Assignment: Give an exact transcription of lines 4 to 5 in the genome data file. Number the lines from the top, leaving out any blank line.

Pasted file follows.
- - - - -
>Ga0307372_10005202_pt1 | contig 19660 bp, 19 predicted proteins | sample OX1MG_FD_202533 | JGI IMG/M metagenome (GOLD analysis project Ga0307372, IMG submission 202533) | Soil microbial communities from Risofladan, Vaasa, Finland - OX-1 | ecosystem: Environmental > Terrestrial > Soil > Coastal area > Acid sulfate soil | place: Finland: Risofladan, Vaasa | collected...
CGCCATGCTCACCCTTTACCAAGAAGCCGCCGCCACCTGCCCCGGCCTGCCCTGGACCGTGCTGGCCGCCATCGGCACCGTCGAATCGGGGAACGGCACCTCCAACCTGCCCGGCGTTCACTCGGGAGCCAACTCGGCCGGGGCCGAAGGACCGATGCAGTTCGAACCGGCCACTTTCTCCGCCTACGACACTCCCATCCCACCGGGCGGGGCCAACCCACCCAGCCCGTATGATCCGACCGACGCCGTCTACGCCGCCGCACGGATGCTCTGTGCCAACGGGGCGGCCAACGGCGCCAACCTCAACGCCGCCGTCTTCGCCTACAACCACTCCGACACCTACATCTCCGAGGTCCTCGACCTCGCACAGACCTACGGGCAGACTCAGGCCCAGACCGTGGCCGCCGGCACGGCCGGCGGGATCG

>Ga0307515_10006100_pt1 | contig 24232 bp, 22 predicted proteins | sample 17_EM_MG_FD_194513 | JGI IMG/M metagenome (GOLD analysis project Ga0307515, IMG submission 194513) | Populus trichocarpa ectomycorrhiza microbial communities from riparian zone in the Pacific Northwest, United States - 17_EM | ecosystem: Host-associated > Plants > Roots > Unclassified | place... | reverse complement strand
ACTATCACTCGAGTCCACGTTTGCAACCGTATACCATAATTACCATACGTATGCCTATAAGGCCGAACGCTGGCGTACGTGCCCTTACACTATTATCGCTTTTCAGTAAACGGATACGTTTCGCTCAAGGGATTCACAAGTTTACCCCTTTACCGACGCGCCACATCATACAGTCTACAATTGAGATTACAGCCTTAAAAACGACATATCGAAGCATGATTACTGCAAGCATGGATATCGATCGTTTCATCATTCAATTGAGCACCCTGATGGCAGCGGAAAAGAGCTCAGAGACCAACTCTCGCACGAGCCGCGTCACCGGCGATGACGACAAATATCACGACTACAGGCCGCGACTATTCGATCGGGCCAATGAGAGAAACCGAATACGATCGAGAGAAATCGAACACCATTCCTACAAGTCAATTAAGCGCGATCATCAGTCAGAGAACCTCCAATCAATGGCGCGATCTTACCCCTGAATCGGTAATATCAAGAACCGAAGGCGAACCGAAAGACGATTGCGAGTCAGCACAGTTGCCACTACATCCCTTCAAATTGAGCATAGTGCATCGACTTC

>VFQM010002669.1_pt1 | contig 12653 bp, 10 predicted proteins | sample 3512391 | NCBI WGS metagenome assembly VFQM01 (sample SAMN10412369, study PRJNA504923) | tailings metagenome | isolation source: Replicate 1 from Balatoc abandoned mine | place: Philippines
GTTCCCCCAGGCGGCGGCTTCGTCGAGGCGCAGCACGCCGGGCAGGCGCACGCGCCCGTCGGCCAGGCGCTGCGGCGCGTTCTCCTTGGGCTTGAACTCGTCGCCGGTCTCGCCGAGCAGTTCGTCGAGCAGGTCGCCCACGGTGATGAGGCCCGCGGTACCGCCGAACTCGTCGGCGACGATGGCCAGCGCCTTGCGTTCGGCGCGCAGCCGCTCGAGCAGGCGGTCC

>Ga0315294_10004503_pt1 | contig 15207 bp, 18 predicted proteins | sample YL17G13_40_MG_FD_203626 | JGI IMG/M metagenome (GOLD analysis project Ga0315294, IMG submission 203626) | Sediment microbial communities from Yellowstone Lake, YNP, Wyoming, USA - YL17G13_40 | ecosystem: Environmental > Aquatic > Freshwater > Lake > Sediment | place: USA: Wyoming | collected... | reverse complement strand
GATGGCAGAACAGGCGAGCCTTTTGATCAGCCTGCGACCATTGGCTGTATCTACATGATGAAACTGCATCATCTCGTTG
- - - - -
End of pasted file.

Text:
ACTATCACTCGAGTCCACGTTTGCAACCGTATACCATAATTACCATACGTATGCCTATAAGGCCGAACGCTGGCGTACGTGCCCTTACACTATTATCGCTTTTCAGTAAACGGATACGTTTCGCTCAAGGGATTCACAAGTTTACCCCTTTACCGACGCGCCACATCATACAGTCTACAATTGAGATTACAGCCTTAAAAACGACATATCGAAGCATGATTACTGCAAGCATGGATATCGATCGTTTCATCATTCAATTGAGCACCCTGATGGCAGCGGAAAAGAGCTCAGAGACCAACTCTCGCACGAGCCGCGTCACCGGCGATGACGACAAATATCACGACTACAGGCCGCGACTATTCGATCGGGCCAATGAGAGAAACCGAATACGATCGAGAGAAATCGAACACCATTCCTACAAGTCAATTAAGCGCGATCATCAGTCAGAGAACCTCCAATCAATGGCGCGATCTTACCCCTGAATCGGTAATATCAAGAACCGAAGGCGAACCGAAAGACGATTGCGAGTCAGCACAGTTGCCACTACATCCCTTCAAATTGAGCATAGTGCATCGACTTC

>VFQM010002669.1_pt1 | contig 12653 bp, 10 predicted proteins | sample 3512391 | NCBI WGS metagenome assembly VFQM01 (sample SAMN10412369, study PRJNA504923) | tailings metagenome | isolation source: Replicate 1 from Balatoc abandoned mine | place: Philippines